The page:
(e)Training courses on gender equality issues and elimination of stereotypes. The Pedagogical Institute, in cooperation with the Career Counselling and Educational Services of the MOEC and the MLWSI, offers courses every year to teachers, inspectors, career counsellors and parents on issues such as the labour/pay gap, active citizenship, multiculturalism, social inclusion/exclusion, identities and relationships between girls and boys;

(f)Code of Conduct for Racism & Guide for Managing and Reporting Racist Incidents. Following a recommendation by the Anti-Discrimination Body of the Ombudsman’s Office, the MOEC has drafted the Code and Guide, providing schools with a detailed plan on how to deal with and prevent racism;

(g)Participation in project schemes. The MOEC participates as a partner in European projects which, inter alia, promote gender equality issues. These projects include: the project scheme entitled “Cultural diversity, body, gender, health in early childhood education” (2015-2017); and the pilot project scheme entitled “Human Rights and Democracy in Action” (2014-2015);

Article 11


Employment-unemployment rate

115.The extensive economic crisis that started in 2008 in Cyprus had a direct negative impact on employment levels in Cyprus as well as the level of welfare of its people. The Eurogroup’s decision of 15 March 2013 on the “bail-in” of deposits deteriorated the access to finance and cash flow shortages that Cypriot companies were already facing. Because of a protracted slowdown in economic activity, the unemployment rate increased from 5.4% in 2009 to unprecedented levels of 15.9% in 2013 and 16.1% in 2014. In 2015, total unemployment as well as youth unemployment started to decrease: the unemployment rate fell to 14.9%, while the youth unemployment rate dropped to 32.8% from 38.9% in 2013 and 35.9% in 2014.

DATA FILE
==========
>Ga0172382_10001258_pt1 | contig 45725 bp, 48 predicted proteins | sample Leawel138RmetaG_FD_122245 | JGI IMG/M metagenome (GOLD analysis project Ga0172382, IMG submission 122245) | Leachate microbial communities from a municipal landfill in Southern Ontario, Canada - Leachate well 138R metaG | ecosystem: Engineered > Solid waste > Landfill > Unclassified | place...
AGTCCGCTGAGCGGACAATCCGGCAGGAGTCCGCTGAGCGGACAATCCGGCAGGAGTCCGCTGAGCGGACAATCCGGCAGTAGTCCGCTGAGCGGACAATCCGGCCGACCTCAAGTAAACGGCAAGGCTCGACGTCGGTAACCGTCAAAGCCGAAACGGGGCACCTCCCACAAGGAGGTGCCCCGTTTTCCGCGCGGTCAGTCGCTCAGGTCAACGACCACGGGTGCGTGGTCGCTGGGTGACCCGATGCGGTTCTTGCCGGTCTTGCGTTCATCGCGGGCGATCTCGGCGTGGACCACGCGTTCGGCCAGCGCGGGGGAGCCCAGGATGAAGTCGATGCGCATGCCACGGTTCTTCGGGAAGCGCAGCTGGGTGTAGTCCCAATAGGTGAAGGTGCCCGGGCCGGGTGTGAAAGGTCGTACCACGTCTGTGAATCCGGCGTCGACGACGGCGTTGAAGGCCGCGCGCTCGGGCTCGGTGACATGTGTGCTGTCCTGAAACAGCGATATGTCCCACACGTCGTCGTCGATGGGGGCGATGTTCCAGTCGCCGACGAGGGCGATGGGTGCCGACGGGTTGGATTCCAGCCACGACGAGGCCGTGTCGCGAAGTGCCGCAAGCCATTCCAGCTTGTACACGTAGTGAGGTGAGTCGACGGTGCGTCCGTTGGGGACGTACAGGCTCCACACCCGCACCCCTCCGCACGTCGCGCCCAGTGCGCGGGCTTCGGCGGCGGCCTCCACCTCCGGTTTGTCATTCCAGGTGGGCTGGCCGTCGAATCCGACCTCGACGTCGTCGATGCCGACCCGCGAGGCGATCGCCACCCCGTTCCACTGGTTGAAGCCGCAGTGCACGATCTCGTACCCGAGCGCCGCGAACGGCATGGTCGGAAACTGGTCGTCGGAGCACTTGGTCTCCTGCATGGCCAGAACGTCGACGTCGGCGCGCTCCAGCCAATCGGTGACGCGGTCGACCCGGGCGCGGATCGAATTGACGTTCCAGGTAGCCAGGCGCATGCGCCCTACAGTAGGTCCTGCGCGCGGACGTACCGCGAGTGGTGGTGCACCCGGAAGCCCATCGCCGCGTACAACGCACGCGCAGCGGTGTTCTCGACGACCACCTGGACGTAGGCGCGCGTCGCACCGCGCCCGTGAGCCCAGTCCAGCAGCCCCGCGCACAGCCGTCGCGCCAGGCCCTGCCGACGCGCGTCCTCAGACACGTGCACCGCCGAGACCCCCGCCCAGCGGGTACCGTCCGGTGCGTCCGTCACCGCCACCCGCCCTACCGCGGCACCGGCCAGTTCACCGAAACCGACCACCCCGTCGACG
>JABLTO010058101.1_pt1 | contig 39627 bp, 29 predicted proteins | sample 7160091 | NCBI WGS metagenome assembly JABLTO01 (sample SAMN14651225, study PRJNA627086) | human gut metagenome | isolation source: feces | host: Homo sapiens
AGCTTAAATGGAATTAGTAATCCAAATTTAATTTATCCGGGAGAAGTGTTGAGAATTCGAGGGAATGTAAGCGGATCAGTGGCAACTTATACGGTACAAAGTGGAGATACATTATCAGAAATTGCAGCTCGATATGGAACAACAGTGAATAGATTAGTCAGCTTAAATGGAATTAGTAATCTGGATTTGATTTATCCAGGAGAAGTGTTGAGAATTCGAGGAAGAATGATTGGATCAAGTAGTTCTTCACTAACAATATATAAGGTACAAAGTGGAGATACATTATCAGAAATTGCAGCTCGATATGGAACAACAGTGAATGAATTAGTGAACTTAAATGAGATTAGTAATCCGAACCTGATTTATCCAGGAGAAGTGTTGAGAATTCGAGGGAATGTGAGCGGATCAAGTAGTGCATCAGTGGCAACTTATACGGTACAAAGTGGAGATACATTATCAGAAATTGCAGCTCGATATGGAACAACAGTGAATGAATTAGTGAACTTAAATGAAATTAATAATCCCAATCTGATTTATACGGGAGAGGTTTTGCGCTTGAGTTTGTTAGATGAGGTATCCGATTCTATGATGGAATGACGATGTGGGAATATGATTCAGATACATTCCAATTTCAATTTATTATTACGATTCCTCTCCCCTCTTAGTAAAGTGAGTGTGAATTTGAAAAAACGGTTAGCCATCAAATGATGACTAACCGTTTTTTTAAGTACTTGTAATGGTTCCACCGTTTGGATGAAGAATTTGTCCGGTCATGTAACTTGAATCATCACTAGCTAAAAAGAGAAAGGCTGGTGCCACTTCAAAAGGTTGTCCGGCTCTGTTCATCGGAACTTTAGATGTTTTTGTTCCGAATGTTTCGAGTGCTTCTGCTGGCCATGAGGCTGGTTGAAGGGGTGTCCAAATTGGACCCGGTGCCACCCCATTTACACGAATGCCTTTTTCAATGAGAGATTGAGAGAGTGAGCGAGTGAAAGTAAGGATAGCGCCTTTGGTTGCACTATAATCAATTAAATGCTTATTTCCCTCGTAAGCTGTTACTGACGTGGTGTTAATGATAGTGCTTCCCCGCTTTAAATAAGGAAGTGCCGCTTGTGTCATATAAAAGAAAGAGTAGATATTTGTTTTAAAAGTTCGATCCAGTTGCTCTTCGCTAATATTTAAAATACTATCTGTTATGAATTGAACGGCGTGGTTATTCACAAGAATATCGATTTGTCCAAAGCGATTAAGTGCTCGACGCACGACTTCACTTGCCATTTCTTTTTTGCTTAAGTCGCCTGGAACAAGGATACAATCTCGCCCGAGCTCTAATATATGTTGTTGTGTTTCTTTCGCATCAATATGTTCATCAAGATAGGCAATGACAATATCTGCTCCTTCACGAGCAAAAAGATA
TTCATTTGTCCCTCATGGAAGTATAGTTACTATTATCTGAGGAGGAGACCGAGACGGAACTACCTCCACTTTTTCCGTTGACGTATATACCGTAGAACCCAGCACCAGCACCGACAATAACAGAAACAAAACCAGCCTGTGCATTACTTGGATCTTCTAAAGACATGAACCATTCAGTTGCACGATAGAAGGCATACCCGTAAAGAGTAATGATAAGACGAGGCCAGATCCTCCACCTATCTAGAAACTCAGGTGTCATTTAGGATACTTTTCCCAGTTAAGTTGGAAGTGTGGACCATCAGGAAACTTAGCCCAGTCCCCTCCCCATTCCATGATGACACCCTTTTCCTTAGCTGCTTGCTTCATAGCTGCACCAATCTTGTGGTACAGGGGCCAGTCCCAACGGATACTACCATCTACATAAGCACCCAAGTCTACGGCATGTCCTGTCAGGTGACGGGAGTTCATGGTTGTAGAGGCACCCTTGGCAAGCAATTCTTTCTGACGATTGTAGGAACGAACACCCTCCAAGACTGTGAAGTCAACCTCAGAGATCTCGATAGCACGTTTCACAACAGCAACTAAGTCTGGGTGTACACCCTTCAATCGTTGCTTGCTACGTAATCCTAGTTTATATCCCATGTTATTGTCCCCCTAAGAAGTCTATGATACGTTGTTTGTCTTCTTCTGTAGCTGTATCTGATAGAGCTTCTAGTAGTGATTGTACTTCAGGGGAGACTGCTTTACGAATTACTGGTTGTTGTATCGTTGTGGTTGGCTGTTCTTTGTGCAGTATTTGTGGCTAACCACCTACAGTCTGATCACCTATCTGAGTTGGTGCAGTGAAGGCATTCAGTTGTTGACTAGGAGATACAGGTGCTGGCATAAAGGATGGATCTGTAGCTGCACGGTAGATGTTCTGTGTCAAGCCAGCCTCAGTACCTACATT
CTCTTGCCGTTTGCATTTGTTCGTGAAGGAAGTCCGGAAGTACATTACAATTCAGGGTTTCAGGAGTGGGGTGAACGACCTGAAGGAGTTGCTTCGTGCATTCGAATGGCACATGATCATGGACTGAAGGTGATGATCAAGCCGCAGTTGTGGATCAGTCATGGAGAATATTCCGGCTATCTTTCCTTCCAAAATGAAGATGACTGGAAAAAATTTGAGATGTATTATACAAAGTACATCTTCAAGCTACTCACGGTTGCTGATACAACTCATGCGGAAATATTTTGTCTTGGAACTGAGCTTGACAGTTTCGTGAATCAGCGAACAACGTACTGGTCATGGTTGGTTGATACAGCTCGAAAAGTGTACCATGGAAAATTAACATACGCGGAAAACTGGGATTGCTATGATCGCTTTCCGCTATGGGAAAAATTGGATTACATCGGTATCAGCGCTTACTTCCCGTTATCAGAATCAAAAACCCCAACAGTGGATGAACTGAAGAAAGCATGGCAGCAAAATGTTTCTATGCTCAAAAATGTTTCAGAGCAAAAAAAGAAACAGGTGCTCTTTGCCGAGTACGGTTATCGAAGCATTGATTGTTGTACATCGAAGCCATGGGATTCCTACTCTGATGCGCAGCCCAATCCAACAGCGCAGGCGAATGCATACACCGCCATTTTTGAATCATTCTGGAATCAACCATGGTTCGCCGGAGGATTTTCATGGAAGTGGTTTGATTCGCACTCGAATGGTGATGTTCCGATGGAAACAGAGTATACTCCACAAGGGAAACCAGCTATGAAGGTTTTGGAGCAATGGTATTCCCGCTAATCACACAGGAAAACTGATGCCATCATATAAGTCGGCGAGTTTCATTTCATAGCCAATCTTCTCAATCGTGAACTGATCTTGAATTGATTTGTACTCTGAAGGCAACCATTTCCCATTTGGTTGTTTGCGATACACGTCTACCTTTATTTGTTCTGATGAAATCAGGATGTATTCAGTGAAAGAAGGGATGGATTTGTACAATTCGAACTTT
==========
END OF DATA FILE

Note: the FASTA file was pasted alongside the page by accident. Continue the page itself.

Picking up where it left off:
116.In its efforts to tackle unemployment, Cyprus has focused on improving its Active Labour Market Policies and modernising and enhancing its Public Employment Services (PES).

117.More specifically, several activation schemes were introduced to tackle unemployment and increase labour market participation. The adopted approach was to introduce measures along three pillars: new job creation (mainly through subsidised employment schemes); job retention (mainly through training schemes targeting the employed); and improving the employability of the unemployed (mainly through training/work experience schemes) with the aim to facilitate their entry into/return to employment.

118.The measures introduced were initially targeted at the unemployed in general, aiming to facilitate their entry into/return to employment as quickly as possible but were gradually expanded to specific groups as well, such as the young, women, the long-term unemployed, the disabled and the vulnerable.

119.With the aim to address the high level of unemployment in Cyprus, the NAPYE was approved by the Council of Ministers at the end of 2014. This Plan combines measures targeting young individuals aged 15-29 who face multiple barriers to labour market integration and are exposed to longer periods of unemployment.

120.As regards the implementation of the project “Further enhancement and modernization of PES”, which is co-funded by the ESF, the following actions have been taken:

(a)Strengthening the administrative and technical capacity of PES;

(b)Strengthening the operation of PES through the creation of an Operational Unit of Employment Counsellors (purchase of services) that offers personalized guidance services to the unemployed;

(c)Funding of the PES structure operation.

Women and economic activity